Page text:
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Bopanna wins Australian Open doubles title, will climb to No. 1 in the world with Ebden

Rohan Bopanna continues to turn back the clock.

At 41 years old in April of 2021, Bopanna considered retirement following his first-round exit from the ATP 250 in Estoril. He had lost seven matches in a row to begin the season, doing so with six different partners. It would have signaled the end of an illustrious doubles career that included a major mixed title at Roland Garros in 2017 but no slam win in men’s.

Safe to say that it’s a good thing Bopanna decided not to hang ’em up.

Putting the exclamation point on a career resurgence well into his 40s, the 43-year-old Bopanna won his first Grand Slam title in men’s doubles when he and Matthew Ebden beat Simone Bolelli and Matthew Ebden 7-6(0), 7-5 in the championship match of the Australian Open on Saturday.

And it certainly isn’t some kind of one-off fluke, either. In fact, Bopanna has been so good over the last 12 months that he and Ebden will climb to No. 1 in the world rankings on Monday.

“What an amazing tournament,” Ebden commented. “Thanks to my amazing partner. He is 43 years old; this is his first men’s Grand Slam doubles title. Age is not a number for this guy; he is young at heart. He is a champion and a warrior. He has fought hard alongside me the past year and I am forever grateful to him.”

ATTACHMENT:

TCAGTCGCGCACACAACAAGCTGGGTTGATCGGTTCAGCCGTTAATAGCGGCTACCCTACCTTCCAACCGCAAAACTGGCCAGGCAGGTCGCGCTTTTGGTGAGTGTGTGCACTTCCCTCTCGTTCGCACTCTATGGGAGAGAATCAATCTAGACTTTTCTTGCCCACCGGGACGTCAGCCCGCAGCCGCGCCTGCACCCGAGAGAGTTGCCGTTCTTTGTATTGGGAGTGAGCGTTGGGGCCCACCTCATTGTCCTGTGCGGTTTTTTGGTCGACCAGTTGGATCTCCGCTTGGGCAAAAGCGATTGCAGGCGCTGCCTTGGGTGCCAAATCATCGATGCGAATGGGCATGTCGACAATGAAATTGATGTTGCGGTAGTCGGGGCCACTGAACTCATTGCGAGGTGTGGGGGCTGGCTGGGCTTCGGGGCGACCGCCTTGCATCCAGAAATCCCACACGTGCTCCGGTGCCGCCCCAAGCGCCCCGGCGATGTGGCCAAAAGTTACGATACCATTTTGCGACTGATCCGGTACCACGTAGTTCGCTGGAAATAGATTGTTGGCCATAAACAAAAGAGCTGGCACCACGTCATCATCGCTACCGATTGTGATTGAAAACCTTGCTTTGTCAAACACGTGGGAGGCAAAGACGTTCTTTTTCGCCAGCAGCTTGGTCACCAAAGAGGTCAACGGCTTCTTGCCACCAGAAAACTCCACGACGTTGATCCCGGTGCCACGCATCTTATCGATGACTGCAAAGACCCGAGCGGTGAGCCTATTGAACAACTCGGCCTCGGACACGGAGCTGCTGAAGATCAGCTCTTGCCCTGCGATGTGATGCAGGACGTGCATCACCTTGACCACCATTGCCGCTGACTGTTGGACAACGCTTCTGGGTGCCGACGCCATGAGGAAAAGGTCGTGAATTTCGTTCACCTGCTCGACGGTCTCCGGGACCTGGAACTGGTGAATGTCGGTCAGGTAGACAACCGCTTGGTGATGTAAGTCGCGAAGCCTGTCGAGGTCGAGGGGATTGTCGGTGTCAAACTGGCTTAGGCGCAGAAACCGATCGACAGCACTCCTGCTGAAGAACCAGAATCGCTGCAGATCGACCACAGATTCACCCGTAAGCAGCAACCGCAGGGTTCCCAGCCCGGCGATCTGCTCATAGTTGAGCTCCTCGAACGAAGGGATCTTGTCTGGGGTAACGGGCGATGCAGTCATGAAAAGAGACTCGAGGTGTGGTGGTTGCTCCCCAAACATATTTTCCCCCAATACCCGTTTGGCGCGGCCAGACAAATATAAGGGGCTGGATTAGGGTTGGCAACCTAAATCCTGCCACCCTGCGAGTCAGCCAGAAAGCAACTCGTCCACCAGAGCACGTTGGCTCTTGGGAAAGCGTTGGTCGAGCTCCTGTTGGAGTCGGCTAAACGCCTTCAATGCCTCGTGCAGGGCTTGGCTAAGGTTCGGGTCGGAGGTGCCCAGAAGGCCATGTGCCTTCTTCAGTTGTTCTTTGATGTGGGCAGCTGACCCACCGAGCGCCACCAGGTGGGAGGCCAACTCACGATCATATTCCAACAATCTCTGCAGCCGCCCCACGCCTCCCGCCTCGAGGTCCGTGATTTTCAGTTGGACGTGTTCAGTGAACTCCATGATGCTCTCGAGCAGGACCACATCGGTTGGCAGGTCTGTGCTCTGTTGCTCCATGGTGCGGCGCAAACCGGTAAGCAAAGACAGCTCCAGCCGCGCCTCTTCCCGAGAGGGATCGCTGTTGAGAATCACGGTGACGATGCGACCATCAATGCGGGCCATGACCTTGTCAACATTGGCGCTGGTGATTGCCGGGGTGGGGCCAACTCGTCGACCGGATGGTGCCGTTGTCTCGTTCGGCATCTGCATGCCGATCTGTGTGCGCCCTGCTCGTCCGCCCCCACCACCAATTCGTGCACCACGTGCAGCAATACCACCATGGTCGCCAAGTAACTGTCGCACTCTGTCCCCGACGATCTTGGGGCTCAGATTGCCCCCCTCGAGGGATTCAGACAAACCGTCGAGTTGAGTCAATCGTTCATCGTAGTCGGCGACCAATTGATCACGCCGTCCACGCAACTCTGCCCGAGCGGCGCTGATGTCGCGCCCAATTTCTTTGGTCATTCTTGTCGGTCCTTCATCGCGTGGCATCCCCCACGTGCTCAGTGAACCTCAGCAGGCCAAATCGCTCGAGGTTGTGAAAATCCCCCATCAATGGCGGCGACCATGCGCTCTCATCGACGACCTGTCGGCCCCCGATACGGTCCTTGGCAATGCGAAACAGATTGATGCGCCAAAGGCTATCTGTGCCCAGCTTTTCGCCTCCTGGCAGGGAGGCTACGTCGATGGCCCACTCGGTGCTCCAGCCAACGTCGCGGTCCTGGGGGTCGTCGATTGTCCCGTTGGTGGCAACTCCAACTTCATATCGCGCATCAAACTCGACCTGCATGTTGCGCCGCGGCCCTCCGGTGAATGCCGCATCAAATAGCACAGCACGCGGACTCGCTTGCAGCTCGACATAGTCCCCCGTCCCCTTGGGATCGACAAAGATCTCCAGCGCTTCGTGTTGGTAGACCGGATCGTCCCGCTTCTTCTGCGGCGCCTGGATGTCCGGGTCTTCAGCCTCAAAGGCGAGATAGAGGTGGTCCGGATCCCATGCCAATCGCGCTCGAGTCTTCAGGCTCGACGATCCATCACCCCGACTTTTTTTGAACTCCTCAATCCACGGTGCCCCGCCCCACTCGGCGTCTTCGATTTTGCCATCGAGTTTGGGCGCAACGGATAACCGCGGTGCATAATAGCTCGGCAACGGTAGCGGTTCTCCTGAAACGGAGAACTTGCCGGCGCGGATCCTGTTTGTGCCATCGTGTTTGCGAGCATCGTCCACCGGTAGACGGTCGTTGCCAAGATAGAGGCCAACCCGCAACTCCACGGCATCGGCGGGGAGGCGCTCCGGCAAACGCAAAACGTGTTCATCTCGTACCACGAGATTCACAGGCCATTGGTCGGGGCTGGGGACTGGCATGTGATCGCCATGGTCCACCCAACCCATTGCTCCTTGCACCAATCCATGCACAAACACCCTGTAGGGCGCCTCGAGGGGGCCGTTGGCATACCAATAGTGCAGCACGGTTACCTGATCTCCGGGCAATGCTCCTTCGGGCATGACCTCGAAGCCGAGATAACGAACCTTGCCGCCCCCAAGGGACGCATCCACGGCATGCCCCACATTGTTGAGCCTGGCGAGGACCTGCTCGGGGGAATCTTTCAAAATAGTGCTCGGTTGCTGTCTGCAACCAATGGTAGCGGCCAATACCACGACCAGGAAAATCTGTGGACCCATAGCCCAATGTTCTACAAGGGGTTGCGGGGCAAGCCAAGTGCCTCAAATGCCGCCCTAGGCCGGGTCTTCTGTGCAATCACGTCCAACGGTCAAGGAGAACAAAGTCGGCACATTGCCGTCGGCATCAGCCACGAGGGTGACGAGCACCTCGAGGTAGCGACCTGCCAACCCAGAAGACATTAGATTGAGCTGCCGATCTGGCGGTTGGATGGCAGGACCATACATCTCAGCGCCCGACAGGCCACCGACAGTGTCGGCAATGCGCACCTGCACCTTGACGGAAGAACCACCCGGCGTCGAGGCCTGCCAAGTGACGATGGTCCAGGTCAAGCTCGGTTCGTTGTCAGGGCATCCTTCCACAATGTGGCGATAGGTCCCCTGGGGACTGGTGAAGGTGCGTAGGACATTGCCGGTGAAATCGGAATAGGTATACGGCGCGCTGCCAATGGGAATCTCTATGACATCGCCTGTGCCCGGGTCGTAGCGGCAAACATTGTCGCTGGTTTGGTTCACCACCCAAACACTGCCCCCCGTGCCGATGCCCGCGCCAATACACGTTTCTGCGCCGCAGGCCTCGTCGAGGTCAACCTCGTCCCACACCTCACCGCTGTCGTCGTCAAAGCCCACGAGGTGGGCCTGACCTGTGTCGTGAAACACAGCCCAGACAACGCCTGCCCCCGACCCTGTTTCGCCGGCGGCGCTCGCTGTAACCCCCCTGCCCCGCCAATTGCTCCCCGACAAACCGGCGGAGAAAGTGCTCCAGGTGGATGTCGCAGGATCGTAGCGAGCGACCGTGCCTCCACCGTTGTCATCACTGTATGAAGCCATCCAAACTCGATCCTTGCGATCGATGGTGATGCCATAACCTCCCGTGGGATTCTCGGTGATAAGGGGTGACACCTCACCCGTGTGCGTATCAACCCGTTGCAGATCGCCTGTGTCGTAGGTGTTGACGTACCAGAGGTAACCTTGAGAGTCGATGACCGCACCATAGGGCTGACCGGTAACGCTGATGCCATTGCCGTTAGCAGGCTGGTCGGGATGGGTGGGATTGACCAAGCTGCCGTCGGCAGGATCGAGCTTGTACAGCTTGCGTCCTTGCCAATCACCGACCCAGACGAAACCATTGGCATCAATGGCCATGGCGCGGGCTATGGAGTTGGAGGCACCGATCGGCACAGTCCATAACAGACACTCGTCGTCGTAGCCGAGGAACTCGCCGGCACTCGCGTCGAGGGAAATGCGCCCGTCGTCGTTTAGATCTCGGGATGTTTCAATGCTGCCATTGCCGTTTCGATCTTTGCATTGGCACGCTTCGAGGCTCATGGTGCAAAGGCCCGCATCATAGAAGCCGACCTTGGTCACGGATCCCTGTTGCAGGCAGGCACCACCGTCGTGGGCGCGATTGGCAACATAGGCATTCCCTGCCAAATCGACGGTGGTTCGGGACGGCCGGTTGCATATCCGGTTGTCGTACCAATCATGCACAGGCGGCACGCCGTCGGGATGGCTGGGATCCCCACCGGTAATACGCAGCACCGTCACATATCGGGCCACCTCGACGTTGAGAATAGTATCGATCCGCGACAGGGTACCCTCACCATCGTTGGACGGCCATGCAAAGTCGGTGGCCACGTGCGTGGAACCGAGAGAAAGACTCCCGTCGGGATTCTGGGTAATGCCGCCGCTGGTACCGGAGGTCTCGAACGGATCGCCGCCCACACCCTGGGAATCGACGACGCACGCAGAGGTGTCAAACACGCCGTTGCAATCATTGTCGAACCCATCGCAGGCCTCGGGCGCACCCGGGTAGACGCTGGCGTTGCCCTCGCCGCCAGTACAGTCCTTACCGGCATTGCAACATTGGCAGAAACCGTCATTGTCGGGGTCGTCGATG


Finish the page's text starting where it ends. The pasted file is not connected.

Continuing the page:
For Bopanna and Ebden, last year was highlighted by a semifinal result at Wimbledon and a runner-up showing at the U.S. Open (lost to Joe Salisbury and Rajeev Ram in a three-setter). It was the Indian’s second Grand Slam final loss in men’s doubles (previously 2010 U.S. Open) and heading into this Aussie Open he had advanced to semifinals a total of seven times in addition to quarters seven other times.

Now, Rohan Bopanna has finally gotten over the hump.

“For me, without a doubt (it’s) the best moment in my career,” he said at his post-match press conference. “I mean, there is so many–so many–thoughts which are running…the head is like as if it’s ready to explode.

“The No. 1 thought which comes to my head is to not really have limitations. We set ourselves those limitations. You know, as human beings, we have goals. Then when we don’t achieve that quickly or at a time frame, we think that’s the end of that journey…. I had thoughts of quitting and stopping. But to just persevere and enjoy what I was doing I think (is) the best thing I told myself.”

Ricky contributes to 10sballs.com and also maintains his own tennis website, The Grandstand. You can follow him on Twitter at @Dimonator.